As far as I concern, they have played around with archetypes since Baldur's Gate II and if you stretch it enough you can trace reused attributes throughout their games. They are one of few companies on the market who make NPC's more than skin deep, even playing around with philosophical questions to expand their characters even more.

It might just be that you developed a philosophical level during the past 12 years that make you less surprised since you already pondered many of the questions that the NPC's raise.

Personally I can barely enjoy movies anymore since there's so little that surprise me.

Mankind must put an end to war or war will put an end to mankind. - John F Kennedy
An eye for an eye, and soon the whole world is blind. - Mahatma Gandhi
The world is my country. To do good is my religion. My mind is my own church. This simple creed is all we need to enjoy peace on earth. - Thomas Paine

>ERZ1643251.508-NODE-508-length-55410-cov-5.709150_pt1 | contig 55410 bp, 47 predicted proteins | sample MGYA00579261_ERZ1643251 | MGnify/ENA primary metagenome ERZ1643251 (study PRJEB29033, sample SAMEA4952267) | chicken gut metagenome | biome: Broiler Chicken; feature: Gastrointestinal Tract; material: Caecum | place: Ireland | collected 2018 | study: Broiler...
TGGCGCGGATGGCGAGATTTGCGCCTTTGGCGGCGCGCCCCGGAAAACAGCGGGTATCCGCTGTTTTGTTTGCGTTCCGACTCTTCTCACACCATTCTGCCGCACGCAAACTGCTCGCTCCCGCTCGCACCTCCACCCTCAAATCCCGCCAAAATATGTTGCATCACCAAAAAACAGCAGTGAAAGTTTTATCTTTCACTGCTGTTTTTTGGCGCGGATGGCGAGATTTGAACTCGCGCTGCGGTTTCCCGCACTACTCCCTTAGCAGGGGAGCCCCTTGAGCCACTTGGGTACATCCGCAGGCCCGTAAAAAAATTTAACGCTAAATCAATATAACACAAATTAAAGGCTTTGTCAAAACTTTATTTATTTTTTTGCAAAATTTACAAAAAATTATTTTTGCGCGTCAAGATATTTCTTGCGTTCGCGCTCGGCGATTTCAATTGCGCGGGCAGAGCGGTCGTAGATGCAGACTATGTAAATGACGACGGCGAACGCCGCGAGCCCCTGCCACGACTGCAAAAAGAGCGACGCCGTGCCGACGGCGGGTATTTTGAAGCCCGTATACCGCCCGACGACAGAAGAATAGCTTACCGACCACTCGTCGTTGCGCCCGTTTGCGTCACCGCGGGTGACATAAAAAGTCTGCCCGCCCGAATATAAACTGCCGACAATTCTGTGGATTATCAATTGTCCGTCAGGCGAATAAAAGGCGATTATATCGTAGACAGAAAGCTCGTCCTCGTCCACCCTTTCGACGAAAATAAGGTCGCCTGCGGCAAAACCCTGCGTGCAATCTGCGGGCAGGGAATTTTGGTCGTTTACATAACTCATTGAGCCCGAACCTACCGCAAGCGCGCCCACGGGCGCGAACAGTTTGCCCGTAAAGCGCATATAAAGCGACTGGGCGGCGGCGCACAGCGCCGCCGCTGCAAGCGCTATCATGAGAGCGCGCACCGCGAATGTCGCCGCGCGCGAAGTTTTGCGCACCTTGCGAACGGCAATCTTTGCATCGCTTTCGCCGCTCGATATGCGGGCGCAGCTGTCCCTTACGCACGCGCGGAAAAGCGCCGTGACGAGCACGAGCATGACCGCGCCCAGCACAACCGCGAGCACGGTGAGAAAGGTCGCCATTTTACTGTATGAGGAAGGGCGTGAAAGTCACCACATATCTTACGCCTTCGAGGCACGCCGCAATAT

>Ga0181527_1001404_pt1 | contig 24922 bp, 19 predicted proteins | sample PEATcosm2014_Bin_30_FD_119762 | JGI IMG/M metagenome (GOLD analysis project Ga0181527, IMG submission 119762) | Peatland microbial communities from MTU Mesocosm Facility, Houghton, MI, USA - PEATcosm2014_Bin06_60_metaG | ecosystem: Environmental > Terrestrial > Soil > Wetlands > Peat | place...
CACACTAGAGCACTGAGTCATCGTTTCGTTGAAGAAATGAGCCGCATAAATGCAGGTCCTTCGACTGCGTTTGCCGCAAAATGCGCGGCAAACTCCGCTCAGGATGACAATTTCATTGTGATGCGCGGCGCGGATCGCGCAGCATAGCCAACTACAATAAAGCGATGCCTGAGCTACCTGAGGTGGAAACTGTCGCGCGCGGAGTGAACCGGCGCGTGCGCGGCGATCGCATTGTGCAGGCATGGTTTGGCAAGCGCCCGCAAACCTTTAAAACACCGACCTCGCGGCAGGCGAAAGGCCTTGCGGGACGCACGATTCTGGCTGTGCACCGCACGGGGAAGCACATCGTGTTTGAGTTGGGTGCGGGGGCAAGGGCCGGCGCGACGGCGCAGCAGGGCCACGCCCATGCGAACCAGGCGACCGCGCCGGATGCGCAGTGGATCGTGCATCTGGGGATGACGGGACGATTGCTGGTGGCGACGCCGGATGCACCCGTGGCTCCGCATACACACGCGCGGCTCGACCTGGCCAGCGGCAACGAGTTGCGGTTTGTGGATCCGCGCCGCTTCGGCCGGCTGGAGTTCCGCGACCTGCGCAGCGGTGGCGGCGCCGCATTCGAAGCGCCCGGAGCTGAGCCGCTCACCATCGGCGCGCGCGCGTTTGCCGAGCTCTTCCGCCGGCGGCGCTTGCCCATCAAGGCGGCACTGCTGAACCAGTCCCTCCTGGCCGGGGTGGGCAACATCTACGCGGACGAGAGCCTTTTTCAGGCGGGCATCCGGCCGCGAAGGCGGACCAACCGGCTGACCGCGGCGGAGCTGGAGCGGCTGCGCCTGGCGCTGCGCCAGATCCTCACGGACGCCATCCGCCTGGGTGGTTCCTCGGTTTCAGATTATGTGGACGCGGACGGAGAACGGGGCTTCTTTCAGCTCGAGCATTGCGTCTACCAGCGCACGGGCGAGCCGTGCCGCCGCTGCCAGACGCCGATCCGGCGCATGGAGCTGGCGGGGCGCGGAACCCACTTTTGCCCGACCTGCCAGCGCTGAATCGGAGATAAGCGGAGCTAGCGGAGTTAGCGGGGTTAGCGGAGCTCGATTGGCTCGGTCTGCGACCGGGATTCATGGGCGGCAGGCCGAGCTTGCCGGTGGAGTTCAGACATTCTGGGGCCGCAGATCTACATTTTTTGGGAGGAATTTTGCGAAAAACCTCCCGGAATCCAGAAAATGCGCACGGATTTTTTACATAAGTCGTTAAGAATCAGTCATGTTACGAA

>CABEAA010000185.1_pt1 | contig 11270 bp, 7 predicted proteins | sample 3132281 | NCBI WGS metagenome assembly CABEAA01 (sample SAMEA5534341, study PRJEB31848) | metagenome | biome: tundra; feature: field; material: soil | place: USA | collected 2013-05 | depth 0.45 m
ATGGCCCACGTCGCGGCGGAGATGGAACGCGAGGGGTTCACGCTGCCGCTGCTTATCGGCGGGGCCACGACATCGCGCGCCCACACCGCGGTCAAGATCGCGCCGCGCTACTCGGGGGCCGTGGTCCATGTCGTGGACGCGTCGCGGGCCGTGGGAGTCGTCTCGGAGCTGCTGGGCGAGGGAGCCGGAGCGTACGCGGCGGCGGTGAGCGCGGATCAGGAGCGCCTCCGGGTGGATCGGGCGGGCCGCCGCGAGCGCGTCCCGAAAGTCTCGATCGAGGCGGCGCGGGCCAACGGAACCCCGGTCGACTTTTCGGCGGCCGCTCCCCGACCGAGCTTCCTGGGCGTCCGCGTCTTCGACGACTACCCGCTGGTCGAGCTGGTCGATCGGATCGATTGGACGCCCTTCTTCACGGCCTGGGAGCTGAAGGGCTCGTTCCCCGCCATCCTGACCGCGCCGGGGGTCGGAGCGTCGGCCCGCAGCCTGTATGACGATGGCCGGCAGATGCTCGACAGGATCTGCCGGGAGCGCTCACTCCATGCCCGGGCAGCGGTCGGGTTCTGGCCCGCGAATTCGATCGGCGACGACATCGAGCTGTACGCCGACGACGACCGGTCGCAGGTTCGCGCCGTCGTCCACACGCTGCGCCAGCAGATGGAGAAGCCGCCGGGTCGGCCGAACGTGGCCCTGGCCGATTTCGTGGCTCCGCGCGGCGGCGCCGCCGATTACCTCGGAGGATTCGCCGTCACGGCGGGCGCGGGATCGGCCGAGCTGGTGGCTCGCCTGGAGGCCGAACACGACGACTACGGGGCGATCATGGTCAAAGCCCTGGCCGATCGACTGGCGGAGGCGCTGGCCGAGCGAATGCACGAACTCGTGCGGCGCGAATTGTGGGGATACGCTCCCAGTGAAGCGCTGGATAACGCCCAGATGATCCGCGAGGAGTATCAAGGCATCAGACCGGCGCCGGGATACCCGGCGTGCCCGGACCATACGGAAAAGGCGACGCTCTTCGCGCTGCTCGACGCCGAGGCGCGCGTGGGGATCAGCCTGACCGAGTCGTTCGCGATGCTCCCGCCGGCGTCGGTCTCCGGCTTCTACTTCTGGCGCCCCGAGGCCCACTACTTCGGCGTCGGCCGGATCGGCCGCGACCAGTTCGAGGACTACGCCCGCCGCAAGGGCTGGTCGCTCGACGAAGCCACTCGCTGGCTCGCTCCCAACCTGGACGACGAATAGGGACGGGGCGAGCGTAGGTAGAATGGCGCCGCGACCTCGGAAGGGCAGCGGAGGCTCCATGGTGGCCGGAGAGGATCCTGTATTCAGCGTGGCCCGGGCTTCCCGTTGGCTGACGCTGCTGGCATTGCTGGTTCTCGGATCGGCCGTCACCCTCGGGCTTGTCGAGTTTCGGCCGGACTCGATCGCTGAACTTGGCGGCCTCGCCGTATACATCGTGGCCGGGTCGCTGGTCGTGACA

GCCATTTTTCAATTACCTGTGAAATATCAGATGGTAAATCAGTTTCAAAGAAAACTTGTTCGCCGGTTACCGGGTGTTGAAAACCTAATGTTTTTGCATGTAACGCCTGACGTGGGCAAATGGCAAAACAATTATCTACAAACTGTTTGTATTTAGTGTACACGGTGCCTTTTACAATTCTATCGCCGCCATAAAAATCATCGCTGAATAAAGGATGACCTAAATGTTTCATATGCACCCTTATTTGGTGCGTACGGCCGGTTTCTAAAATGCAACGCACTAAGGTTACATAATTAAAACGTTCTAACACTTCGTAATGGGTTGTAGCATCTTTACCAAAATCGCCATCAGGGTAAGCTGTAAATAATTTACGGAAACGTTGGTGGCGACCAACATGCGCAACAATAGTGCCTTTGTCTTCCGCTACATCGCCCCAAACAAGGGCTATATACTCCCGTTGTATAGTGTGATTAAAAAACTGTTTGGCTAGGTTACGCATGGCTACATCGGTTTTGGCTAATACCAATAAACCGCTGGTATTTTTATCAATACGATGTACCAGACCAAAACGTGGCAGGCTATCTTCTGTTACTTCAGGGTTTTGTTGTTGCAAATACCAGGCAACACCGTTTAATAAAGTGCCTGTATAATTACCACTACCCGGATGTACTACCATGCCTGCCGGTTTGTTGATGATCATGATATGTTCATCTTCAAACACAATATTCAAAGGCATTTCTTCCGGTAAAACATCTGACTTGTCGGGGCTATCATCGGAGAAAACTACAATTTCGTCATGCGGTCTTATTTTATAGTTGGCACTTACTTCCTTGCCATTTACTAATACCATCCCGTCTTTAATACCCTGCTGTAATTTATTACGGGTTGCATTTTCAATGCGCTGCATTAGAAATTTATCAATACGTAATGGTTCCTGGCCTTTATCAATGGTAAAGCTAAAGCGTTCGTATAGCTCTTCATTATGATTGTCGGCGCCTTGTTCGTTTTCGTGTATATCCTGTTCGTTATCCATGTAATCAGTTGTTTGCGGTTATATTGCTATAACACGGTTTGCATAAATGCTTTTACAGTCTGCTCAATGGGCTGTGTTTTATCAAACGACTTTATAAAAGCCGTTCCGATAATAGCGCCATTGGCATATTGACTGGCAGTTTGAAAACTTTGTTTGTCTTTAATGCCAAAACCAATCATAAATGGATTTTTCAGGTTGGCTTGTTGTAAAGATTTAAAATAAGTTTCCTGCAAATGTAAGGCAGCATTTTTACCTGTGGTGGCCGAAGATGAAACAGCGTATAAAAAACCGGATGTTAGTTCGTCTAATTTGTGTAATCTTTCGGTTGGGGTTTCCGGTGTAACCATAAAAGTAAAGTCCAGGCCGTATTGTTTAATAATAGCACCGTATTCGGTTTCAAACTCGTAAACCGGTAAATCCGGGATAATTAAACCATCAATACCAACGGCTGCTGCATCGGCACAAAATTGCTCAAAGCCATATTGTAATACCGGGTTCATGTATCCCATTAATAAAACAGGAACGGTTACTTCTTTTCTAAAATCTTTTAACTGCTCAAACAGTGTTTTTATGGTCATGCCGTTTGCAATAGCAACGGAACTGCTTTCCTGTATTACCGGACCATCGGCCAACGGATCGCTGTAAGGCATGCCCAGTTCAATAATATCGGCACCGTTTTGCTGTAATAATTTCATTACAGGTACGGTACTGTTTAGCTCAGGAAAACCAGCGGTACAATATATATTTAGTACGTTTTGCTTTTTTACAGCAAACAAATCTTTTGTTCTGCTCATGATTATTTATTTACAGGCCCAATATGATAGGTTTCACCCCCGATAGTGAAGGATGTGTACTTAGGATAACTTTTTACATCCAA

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February 9th, 2010, 10:58
Originally Posted by JemyM View Post
As far as I concern, they have played around with archetypes since Baldur's Gate II and if you stretch it enough you can trace reused attributes throughout their games. They are one of few companies on the market who make NPC's more than skin deep, even playing around with philosophical questions to expand their characters even more.

It might just be that you developed a philosophical level during the past 12 years that make you less surprised since you already pondered many of the questions that the NPC's raise.